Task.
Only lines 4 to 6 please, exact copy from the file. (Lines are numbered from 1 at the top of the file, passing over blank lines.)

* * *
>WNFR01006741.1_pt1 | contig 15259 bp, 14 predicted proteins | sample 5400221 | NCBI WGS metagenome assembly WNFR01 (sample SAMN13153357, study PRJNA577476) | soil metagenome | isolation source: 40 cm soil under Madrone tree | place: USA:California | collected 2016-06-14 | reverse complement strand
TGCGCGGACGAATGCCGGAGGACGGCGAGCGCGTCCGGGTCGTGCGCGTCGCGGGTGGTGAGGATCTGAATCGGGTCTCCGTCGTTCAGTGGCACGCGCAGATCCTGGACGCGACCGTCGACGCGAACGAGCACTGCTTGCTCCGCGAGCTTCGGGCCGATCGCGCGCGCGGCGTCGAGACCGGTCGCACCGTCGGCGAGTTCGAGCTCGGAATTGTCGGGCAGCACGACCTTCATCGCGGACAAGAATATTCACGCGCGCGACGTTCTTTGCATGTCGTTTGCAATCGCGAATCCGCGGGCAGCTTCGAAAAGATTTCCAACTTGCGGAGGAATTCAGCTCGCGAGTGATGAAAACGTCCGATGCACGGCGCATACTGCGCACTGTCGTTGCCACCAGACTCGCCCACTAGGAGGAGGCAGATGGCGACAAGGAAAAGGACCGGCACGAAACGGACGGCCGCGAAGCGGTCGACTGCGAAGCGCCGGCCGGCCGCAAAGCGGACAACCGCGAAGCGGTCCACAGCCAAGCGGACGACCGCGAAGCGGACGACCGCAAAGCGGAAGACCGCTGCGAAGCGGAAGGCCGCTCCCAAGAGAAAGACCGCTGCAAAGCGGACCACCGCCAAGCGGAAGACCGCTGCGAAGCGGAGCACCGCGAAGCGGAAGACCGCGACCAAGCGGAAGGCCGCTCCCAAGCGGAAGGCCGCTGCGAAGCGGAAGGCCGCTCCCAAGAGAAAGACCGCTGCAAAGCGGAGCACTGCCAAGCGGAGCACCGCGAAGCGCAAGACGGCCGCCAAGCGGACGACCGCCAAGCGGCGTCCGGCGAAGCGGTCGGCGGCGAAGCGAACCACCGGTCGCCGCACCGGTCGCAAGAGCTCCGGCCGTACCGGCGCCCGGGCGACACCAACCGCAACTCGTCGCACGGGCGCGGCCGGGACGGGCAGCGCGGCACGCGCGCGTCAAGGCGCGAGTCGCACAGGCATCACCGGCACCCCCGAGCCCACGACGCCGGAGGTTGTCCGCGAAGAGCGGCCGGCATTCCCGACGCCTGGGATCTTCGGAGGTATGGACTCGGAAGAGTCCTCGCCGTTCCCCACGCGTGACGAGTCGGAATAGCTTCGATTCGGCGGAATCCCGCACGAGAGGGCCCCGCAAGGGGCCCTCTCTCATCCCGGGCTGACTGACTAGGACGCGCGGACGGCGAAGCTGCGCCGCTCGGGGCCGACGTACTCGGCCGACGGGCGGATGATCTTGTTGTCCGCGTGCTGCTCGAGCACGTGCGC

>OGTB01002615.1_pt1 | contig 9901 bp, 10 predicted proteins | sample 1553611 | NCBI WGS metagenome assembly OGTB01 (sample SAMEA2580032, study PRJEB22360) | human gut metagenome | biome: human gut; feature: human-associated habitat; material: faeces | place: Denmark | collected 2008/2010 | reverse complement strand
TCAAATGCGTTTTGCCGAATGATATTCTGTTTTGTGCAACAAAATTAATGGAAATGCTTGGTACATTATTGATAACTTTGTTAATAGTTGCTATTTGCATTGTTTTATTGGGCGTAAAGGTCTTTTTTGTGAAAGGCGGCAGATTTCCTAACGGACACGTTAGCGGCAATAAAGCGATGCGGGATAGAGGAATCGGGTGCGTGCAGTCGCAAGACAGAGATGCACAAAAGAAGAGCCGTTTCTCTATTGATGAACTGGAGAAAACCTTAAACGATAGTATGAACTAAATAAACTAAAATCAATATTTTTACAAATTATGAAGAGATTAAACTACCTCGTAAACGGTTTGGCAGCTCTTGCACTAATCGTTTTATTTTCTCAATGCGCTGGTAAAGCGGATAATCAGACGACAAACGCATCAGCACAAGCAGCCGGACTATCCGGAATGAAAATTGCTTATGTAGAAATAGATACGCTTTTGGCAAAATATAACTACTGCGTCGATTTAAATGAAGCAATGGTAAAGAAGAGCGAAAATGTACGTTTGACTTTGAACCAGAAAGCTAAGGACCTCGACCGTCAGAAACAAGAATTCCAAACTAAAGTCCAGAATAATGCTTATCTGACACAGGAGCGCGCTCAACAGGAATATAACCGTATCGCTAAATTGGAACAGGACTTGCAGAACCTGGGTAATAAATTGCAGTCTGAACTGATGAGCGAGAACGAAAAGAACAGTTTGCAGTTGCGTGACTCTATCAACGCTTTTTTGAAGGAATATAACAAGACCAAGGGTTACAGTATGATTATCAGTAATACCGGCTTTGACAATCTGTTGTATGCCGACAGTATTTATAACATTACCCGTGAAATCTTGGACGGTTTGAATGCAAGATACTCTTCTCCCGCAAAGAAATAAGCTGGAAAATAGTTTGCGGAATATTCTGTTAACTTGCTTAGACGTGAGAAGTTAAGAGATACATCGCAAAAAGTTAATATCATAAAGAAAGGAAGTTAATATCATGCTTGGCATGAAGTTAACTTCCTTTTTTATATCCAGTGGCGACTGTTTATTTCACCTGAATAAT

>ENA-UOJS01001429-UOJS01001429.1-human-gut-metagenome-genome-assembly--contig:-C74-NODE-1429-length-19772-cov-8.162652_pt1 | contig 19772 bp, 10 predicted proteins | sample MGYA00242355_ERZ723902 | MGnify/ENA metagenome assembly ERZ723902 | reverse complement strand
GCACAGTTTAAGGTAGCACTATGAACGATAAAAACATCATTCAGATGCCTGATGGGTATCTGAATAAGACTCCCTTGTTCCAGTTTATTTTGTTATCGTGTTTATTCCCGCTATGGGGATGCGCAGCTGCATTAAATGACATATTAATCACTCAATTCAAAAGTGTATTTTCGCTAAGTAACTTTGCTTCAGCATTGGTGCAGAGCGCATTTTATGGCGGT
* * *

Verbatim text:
TCAAATGCGTTTTGCCGAATGATATTCTGTTTTGTGCAACAAAATTAATGGAAATGCTTGGTACATTATTGATAACTTTGTTAATAGTTGCTATTTGCATTGTTTTATTGGGCGTAAAGGTCTTTTTTGTGAAAGGCGGCAGATTTCCTAACGGACACGTTAGCGGCAATAAAGCGATGCGGGATAGAGGAATCGGGTGCGTGCAGTCGCAAGACAGAGATGCACAAAAGAAGAGCCGTTTCTCTATTGATGAACTGGAGAAAACCTTAAACGATAGTATGAACTAAATAAACTAAAATCAATATTTTTACAAATTATGAAGAGATTAAACTACCTCGTAAACGGTTTGGCAGCTCTTGCACTAATCGTTTTATTTTCTCAATGCGCTGGTAAAGCGGATAATCAGACGACAAACGCATCAGCACAAGCAGCCGGACTATCCGGAATGAAAATTGCTTATGTAGAAATAGATACGCTTTTGGCAAAATATAACTACTGCGTCGATTTAAATGAAGCAATGGTAAAGAAGAGCGAAAATGTACGTTTGACTTTGAACCAGAAAGCTAAGGACCTCGACCGTCAGAAACAAGAATTCCAAACTAAAGTCCAGAATAATGCTTATCTGACACAGGAGCGCGCTCAACAGGAATATAACCGTATCGCTAAATTGGAACAGGACTTGCAGAACCTGGGTAATAAATTGCAGTCTGAACTGATGAGCGAGAACGAAAAGAACAGTTTGCAGTTGCGTGACTCTATCAACGCTTTTTTGAAGGAATATAACAAGACCAAGGGTTACAGTATGATTATCAGTAATACCGGCTTTGACAATCTGTTGTATGCCGACAGTATTTATAACATTACCCGTGAAATCTTGGACGGTTTGAATGCAAGATACTCTTCTCCCGCAAAGAAATAAGCTGGAAAATAGTTTGCGGAATATTCTGTTAACTTGCTTAGACGTGAGAAGTTAAGAGATACATCGCAAAAAGTTAATATCATAAAGAAAGGAAGTTAATATCATGCTTGGCATGAAGTTAACTTCCTTTTTTATATCCAGTGGCGACTGTTTATTTCACCTGAATAAT

>ENA-UOJS01001429-UOJS01001429.1-human-gut-metagenome-genome-assembly--contig:-C74-NODE-1429-length-19772-cov-8.162652_pt1 | contig 19772 bp, 10 predicted proteins | sample MGYA00242355_ERZ723902 | MGnify/ENA metagenome assembly ERZ723902 | reverse complement strand
GCACAGTTTAAGGTAGCACTATGAACGATAAAAACATCATTCAGATGCCTGATGGGTATCTGAATAAGACTCCCTTGTTCCAGTTTATTTTGTTATCGTGTTTATTCCCGCTATGGGGATGCGCAGCTGCATTAAATGACATATTAATCACTCAATTCAAAAGTGTATTTTCGCTAAGTAACTTTGCTTCAGCATTGGTGCAGAGCGCATTTTATGGCGGT